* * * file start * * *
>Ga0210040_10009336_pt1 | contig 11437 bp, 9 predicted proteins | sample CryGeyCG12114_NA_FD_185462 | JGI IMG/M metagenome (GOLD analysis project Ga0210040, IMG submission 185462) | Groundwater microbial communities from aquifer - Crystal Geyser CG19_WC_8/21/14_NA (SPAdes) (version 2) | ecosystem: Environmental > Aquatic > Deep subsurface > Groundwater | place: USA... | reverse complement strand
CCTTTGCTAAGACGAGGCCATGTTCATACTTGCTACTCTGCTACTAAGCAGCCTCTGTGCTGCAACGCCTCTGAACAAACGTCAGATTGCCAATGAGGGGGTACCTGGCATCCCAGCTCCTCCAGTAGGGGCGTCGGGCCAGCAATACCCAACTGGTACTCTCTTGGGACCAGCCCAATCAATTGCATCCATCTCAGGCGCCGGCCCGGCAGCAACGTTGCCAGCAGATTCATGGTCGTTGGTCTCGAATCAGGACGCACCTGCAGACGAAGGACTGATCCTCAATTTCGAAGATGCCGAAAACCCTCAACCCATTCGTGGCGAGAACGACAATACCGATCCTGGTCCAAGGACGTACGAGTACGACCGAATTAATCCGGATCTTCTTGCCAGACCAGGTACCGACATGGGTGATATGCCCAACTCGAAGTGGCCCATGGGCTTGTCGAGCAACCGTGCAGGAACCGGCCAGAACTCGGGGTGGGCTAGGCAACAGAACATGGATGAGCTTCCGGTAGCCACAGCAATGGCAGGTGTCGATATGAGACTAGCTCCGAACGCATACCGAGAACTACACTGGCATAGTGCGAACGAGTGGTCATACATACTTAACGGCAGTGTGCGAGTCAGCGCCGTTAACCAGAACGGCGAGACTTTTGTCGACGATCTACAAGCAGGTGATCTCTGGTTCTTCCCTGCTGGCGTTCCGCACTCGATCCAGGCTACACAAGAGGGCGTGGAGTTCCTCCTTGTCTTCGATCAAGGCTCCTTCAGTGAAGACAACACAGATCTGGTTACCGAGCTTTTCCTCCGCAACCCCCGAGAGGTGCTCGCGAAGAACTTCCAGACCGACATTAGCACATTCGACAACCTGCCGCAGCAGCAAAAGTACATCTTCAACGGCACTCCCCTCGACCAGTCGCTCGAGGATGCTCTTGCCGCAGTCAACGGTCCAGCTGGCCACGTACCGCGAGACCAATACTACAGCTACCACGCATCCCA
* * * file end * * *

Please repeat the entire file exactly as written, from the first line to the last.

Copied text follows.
>Ga0210040_10009336_pt1 | contig 11437 bp, 9 predicted proteins | sample CryGeyCG12114_NA_FD_185462 | JGI IMG/M metagenome (GOLD analysis project Ga0210040, IMG submission 185462) | Groundwater microbial communities from aquifer - Crystal Geyser CG19_WC_8/21/14_NA (SPAdes) (version 2) | ecosystem: Environmental > Aquatic > Deep subsurface > Groundwater | place: USA... | reverse complement strand
CCTTTGCTAAGACGAGGCCATGTTCATACTTGCTACTCTGCTACTAAGCAGCCTCTGTGCTGCAACGCCTCTGAACAAACGTCAGATTGCCAATGAGGGGGTACCTGGCATCCCAGCTCCTCCAGTAGGGGCGTCGGGCCAGCAATACCCAACTGGTACTCTCTTGGGACCAGCCCAATCAATTGCATCCATCTCAGGCGCCGGCCCGGCAGCAACGTTGCCAGCAGATTCATGGTCGTTGGTCTCGAATCAGGACGCACCTGCAGACGAAGGACTGATCCTCAATTTCGAAGATGCCGAAAACCCTCAACCCATTCGTGGCGAGAACGACAATACCGATCCTGGTCCAAGGACGTACGAGTACGACCGAATTAATCCGGATCTTCTTGCCAGACCAGGTACCGACATGGGTGATATGCCCAACTCGAAGTGGCCCATGGGCTTGTCGAGCAACCGTGCAGGAACCGGCCAGAACTCGGGGTGGGCTAGGCAACAGAACATGGATGAGCTTCCGGTAGCCACAGCAATGGCAGGTGTCGATATGAGACTAGCTCCGAACGCATACCGAGAACTACACTGGCATAGTGCGAACGAGTGGTCATACATACTTAACGGCAGTGTGCGAGTCAGCGCCGTTAACCAGAACGGCGAGACTTTTGTCGACGATCTACAAGCAGGTGATCTCTGGTTCTTCCCTGCTGGCGTTCCGCACTCGATCCAGGCTACACAAGAGGGCGTGGAGTTCCTCCTTGTCTTCGATCAAGGCTCCTTCAGTGAAGACAACACAGATCTGGTTACCGAGCTTTTCCTCCGCAACCCCCGAGAGGTGCTCGCGAAGAACTTCCAGACCGACATTAGCACATTCGACAACCTGCCGCAGCAGCAAAAGTACATCTTCAACGGCACTCCCCTCGACCAGTCGCTCGAGGATGCTCTTGCCGCAGTCAACGGTCCAGCTGGCCACGTACCGCGAGACCAATACTACAGCTACCACGCATCCCA